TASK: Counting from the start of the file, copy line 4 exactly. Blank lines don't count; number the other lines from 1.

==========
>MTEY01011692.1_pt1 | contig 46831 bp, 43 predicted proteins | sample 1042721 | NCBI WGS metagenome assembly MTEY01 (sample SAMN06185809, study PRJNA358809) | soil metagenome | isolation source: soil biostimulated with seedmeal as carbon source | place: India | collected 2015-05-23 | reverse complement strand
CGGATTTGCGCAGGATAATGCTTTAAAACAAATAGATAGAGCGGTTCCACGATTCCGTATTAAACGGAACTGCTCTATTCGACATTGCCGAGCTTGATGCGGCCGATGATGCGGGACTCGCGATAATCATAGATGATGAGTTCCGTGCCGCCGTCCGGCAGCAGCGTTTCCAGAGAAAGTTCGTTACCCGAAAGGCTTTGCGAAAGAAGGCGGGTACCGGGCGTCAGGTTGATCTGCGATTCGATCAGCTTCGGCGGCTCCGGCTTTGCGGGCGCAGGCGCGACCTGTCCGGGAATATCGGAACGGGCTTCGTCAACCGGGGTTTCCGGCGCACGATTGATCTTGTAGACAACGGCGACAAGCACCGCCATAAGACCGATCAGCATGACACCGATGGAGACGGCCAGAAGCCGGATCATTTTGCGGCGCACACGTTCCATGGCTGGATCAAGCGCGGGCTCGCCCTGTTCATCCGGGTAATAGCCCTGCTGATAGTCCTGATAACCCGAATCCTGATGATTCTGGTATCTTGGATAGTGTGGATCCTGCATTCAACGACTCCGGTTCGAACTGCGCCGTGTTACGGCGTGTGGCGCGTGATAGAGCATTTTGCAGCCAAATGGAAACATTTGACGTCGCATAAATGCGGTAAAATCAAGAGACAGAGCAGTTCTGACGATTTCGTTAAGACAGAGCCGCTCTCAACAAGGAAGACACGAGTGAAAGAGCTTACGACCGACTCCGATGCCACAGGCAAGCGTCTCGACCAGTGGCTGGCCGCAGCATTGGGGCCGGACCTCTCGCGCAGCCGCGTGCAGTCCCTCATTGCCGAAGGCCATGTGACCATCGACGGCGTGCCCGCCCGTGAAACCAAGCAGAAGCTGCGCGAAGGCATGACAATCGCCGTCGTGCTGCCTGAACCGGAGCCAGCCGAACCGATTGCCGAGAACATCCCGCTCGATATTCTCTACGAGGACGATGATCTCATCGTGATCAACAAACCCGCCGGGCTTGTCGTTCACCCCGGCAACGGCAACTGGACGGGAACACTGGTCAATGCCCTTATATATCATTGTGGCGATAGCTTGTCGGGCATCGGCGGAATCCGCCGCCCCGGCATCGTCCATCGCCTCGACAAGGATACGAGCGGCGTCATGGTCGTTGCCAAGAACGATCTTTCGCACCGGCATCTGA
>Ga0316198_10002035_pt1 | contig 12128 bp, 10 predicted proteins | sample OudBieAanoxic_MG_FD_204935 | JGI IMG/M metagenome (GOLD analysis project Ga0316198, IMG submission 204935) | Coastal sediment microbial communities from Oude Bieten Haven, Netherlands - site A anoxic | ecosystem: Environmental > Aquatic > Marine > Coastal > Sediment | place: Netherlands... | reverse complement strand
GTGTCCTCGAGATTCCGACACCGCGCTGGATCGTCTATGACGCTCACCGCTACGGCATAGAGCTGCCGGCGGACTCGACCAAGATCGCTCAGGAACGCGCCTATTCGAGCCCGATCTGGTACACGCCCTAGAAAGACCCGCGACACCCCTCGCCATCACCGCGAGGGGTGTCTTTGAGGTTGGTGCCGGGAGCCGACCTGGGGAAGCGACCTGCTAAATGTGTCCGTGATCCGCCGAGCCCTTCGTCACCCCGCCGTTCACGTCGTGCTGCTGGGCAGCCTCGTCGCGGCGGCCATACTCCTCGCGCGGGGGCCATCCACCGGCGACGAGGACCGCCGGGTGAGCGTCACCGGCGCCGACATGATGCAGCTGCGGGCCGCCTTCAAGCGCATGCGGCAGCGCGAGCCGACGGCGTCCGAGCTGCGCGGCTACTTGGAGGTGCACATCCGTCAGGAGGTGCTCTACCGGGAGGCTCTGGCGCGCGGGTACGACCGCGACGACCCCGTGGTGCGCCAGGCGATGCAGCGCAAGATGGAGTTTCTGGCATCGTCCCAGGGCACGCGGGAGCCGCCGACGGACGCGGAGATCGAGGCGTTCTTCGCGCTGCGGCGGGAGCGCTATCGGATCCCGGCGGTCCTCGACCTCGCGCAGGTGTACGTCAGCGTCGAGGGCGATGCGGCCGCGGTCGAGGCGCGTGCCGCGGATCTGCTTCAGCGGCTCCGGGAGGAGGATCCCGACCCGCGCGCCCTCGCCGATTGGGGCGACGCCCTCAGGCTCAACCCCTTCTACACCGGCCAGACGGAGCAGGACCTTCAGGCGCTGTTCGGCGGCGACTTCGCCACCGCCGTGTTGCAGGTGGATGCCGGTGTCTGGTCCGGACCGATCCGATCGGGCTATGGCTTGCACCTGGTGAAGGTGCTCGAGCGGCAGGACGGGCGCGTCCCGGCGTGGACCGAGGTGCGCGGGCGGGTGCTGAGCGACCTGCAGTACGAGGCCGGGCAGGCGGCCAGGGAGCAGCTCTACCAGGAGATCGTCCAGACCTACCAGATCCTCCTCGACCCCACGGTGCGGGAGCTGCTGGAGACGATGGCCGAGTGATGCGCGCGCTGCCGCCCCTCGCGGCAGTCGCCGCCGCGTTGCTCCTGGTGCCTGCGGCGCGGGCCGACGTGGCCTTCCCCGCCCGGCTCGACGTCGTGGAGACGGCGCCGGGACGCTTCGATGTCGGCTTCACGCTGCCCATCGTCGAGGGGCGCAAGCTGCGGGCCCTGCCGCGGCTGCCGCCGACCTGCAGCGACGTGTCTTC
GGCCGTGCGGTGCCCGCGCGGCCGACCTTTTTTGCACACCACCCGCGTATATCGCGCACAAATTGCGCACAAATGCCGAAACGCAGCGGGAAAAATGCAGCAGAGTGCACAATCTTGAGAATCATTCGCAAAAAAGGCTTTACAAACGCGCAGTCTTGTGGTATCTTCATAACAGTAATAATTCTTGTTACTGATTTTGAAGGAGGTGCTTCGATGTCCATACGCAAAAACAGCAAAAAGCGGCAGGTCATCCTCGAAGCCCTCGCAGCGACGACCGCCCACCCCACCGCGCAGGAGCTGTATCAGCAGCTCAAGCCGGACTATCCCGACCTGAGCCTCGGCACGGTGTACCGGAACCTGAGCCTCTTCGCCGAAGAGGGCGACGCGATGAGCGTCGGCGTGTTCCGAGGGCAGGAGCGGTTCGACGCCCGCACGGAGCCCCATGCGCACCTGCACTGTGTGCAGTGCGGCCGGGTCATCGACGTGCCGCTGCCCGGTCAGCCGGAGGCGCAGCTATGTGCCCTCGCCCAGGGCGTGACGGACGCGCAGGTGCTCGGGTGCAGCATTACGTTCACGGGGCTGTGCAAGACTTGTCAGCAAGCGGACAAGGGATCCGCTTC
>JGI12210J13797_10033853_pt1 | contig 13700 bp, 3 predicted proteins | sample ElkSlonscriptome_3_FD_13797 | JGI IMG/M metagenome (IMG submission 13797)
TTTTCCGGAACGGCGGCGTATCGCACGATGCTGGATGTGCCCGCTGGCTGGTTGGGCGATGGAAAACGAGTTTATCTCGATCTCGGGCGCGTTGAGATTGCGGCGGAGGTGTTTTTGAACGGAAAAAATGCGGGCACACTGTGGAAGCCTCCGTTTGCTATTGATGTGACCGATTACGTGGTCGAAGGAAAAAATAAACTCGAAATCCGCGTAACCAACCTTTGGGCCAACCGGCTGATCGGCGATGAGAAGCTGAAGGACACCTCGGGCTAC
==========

GTGTCCTCGAGATTCCGACACCGCGCTGGATCGTCTATGACGCTCACCGCTACGGCATAGAGCTGCCGGCGGACTCGACCAAGATCGCTCAGGAACGCGCCTATTCGAGCCCGATCTGGTACACGCCCTAGAAAGACCCGCGACACCCCTCGCCATCACCGCGAGGGGTGTCTTTGAGGTTGGTGCCGGGAGCCGACCTGGGGAAGCGACCTGCTAAATGTGTCCGTGATCCGCCGAGCCCTTCGTCACCCCGCCGTTCACGTCGTGCTGCTGGGCAGCCTCGTCGCGGCGGCCATACTCCTCGCGCGGGGGCCATCCACCGGCGACGAGGACCGCCGGGTGAGCGTCACCGGCGCCGACATGATGCAGCTGCGGGCCGCCTTCAAGCGCATGCGGCAGCGCGAGCCGACGGCGTCCGAGCTGCGCGGCTACTTGGAGGTGCACATCCGTCAGGAGGTGCTCTACCGGGAGGCTCTGGCGCGCGGGTACGACCGCGACGACCCCGTGGTGCGCCAGGCGATGCAGCGCAAGATGGAGTTTCTGGCATCGTCCCAGGGCACGCGGGAGCCGCCGACGGACGCGGAGATCGAGGCGTTCTTCGCGCTGCGGCGGGAGCGCTATCGGATCCCGGCGGTCCTCGACCTCGCGCAGGTGTACGTCAGCGTCGAGGGCGATGCGGCCGCGGTCGAGGCGCGTGCCGCGGATCTGCTTCAGCGGCTCCGGGAGGAGGATCCCGACCCGCGCGCCCTCGCCGATTGGGGCGACGCCCTCAGGCTCAACCCCTTCTACACCGGCCAGACGGAGCAGGACCTTCAGGCGCTGTTCGGCGGCGACTTCGCCACCGCCGTGTTGCAGGTGGATGCCGGTGTCTGGTCCGGACCGATCCGATCGGGCTATGGCTTGCACCTGGTGAAGGTGCTCGAGCGGCAGGACGGGCGCGTCCCGGCGTGGACCGAGGTGCGCGGGCGGGTGCTGAGCGACCTGCAGTACGAGGCCGGGCAGGCGGCCAGGGAGCAGCTCTACCAGGAGATCGTCCAGACCTACCAGATCCTCCTCGACCCCACGGTGCGGGAGCTGCTGGAGACGATGGCCGAGTGATGCGCGCGCTGCCGCCCCTCGCGGCAGTCGCCGCCGCGTTGCTCCTGGTGCCTGCGGCGCGGGCCGACGTGGCCTTCCCCGCCCGGCTCGACGTCGTGGAGACGGCGCCGGGACGCTTCGATGTCGGCTTCACGCTGCCCATCGTCGAGGGGCGCAAGCTGCGGGCCCTGCCGCGGCTGCCGCCGACCTGCAGCGACGTGTCTTC